Smiling white man

Officer Adam Coy

The website, also referred to as “Serve Us,” is once again being vindicated for what it reveals in the wake of the recent police shooting of Andre Hill: that the Columbus Division of Police could be one of the most undisciplined and unaccountable police departments in the nation, and that Hill’s killer, officer Adam Coy, should have been fired early in his career.

The website came about in June after a group of anonymous activists made a public records request for all citizen complaints against the division from January of 2001 to July of 2020.

The City of Columbus promptly handed over a spreadsheet listing nearly 25,000 citizen complaints or allegations. No surprise is the spreadsheet is vague and extremely limited in detail. For a complaint’s disposition or final outcome, most of the time only a single word is given, such as “unfounded” or “sustained” or “exonerated.”

Keep this is mind – if an individual were to take the time, effort and courage to file a complaint against an officer, that individual likely had good reason to do so. Yet out of the 25,000 complaints many were deemed “unfounded,” perhaps filed out of revenge or spite. Because the division has a history of refusing to hold its own officers accountable, the spreadsheets dispositions cannot be trusted.

The activists behind believe what stands out is how a small number of officers have a shockingly high number of allegations and Officer Coy is one of them. In the wake of the shooting, Chief Thomas Quinlan is recommending Coy be terminated by the Department of Public Safety, and it could come early this week.

“It was surprising to know that there were a few officers that had numerous allegations and citizens’ complaints against them, and they were still on the force. That was most surprising of all,” said one of the activists to the Free Press this past weekend, anonymously. That a citizen must have anonymity to criticize their own police is telling.

The spreadsheet reveals a lengthy record of citizen complaints against officer Coy beginning early in his career. Coy has 82 “use of force” complaints between 2001 to 2017, which include striking with hands or feet, use of mace or injuring someone.

Each of his 82 use of force complaints was not filed by one citizen of Columbus. Citizens often file multiple complaints per incident. For example, the spreadsheet shows many of the use of force complaints also include a rudeness or inappropriate language complaint, and Coy had over 20 of those complaints by 2012.

There are alarms on top of alarms coming from the spreadsheet – many excessive force complaints against the division also include an allegation of rudeness, but sometimes this combination had a third complaint connected to the incident, and that’s missing or damaged property.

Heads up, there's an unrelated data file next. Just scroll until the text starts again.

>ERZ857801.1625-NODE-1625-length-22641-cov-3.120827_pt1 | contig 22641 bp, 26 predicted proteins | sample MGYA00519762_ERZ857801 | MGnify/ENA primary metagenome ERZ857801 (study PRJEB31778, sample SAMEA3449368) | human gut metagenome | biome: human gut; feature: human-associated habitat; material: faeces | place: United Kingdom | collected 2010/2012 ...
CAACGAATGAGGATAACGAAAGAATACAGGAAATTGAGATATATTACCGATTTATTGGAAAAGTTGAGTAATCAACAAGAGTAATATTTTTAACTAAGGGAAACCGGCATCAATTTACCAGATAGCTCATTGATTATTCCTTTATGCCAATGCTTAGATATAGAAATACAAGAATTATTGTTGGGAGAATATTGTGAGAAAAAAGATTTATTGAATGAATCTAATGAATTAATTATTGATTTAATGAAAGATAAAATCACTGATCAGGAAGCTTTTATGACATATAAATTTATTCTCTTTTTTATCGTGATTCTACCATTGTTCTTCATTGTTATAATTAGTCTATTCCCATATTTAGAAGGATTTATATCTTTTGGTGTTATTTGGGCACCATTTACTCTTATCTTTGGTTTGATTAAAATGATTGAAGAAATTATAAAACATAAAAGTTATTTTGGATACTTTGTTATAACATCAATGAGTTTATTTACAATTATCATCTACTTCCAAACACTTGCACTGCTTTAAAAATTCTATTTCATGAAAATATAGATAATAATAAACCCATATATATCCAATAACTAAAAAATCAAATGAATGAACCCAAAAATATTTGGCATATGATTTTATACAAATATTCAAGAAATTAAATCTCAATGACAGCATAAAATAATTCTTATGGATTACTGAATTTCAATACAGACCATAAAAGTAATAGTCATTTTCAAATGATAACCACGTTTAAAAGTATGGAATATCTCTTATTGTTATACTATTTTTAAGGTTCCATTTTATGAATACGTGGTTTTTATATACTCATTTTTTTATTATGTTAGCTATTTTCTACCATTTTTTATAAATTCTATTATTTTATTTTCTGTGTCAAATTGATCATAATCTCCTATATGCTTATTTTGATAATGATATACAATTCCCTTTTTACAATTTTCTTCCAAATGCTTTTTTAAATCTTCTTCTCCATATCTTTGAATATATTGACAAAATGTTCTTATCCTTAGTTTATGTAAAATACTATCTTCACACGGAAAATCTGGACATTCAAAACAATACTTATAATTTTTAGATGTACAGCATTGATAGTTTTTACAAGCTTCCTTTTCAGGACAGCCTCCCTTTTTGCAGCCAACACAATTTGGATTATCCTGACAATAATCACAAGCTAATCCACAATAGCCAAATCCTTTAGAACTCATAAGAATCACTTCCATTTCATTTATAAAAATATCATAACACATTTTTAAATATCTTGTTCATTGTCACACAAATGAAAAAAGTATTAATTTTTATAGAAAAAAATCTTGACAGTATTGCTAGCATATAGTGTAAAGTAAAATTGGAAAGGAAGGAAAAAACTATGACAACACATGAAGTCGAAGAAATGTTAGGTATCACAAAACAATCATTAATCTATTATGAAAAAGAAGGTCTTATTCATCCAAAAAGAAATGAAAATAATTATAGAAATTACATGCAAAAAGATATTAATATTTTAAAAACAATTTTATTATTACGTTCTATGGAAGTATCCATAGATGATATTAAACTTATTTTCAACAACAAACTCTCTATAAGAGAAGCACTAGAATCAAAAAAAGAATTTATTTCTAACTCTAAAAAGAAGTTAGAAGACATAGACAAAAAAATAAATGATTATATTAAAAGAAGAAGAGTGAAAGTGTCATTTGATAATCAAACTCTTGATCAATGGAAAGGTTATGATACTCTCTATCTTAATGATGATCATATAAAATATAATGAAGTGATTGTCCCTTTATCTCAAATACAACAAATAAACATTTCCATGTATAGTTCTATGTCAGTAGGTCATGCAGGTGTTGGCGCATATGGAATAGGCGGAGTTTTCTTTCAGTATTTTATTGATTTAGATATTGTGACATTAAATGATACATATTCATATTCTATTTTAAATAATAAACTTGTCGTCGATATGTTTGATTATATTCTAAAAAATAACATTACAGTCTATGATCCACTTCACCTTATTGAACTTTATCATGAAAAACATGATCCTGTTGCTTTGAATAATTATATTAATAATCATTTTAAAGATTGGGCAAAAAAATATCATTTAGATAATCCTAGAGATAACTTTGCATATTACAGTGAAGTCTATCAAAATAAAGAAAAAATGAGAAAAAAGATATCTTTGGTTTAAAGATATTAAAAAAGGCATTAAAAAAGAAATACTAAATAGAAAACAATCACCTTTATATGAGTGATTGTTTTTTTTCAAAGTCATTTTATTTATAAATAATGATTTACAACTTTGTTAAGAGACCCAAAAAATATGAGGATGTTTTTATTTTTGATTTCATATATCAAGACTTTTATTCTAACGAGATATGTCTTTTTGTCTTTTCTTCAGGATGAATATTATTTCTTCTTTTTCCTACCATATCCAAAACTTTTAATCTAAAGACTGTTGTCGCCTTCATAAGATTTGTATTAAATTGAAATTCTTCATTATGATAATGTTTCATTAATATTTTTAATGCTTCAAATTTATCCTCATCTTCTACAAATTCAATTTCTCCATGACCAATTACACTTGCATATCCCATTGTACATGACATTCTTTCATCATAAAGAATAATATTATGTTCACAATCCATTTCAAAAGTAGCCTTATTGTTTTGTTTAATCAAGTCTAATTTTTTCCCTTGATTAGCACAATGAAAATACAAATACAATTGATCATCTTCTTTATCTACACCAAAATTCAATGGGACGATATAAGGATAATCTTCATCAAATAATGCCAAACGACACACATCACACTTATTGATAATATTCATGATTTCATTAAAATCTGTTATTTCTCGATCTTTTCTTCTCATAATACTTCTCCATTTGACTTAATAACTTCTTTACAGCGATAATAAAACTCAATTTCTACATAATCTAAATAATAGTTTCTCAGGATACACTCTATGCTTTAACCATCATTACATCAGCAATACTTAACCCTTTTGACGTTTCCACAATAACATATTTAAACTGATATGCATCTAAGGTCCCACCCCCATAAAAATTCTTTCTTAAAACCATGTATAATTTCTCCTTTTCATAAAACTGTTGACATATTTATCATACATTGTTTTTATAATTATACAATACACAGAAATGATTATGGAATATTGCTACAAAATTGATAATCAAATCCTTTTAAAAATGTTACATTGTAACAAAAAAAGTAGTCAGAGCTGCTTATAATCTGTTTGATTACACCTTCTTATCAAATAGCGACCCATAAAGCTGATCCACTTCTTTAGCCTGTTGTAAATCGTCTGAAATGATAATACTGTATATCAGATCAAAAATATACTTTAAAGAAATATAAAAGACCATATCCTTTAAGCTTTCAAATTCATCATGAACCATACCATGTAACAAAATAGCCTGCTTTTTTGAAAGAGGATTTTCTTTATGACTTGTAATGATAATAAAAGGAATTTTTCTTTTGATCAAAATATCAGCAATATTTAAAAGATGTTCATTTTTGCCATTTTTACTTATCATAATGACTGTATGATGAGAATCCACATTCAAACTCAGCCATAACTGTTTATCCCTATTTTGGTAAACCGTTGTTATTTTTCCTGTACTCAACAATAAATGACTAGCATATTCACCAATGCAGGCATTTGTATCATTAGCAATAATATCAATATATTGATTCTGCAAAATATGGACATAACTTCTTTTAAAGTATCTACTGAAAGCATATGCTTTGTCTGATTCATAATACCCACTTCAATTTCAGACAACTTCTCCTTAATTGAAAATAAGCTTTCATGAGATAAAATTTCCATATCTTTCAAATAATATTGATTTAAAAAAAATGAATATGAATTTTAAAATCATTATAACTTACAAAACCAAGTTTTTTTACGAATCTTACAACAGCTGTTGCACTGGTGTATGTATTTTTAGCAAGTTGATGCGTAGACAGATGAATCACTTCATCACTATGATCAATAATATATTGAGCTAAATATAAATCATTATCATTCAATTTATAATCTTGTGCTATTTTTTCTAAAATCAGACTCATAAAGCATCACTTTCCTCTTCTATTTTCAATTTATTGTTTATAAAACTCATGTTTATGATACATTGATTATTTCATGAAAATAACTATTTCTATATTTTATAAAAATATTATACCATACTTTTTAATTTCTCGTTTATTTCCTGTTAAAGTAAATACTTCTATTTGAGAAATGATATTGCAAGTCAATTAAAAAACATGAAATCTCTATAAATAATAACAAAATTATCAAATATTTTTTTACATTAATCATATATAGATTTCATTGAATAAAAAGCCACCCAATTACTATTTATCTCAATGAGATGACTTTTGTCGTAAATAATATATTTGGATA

Indeed, Coy had this triple combination alleged against him in 2002, believed to be his first or second year on the job. Later in 2002 a second missing or damaged property complaint was alleged against Coy. His first missing or damaged property allegation that year was ruled “unfounded,” while his second was “sustained,” meaning there was evidence or proof of guilt.

Out of his 82 force complaints only two were “sustained,” the others were deemed actions within policy, unfounded or not sustained. The two allegations occurred in 2012 in the middle of the night when Coy banged the head of DUI suspect on the hood of a police cruiser and didn’t realize a nearby witness saw the entire thing. The city ended up giving out a $45,000 settlement.

When you compare officer Adam Coy’s disciplinary record to several officers the Free Press wrote about this past summer –
Time to throw away the Bad Apples” – Coy’s record is comparable or not as bad, which is hard to fathom. Coy, by the way, is a graduate of North Union High School in Union County, about an hour’s drive northwest of Columbus. He is also a US Army veteran.

A citizen complaint is first investigated by Internal Affairs (IA) and an IA commanding officer then makes a suggestion to the officer’s chain of command on what discipline to take.

But as reported before, several current Columbus police officers who spoke to us anonymously say the Division of Police, in a sense, is rogue and unable to police itself because of the “clique” or “corrupt cabal” that has essentially controlled the division for decades. Chief Thomas Quinlan, a 30-year veteran of the division, is part of the clique, as was former Chief Kim Jacobs (2012-2019), the division’s first woman and openly gay Chief of Police, who still holds influence within the division, said the anonymous officers.

The anonymous officers added that this clique also has control of Internal Affairs, and because of this, investigations “never hardly ever come out unless there is hard evidence against the officer,” said one of these officers.

“I think people are mostly surprised by the numbers,” said the anonymous member from “Meaning again that there are multiple officers that have numerous complaints against them. And these allegations show that they’re not serving their community and, in most organizations and most businesses, if you’re not doing your job you shouldn’t stay in your job. And many people are wondering why these officers with so many complaints still have a job.”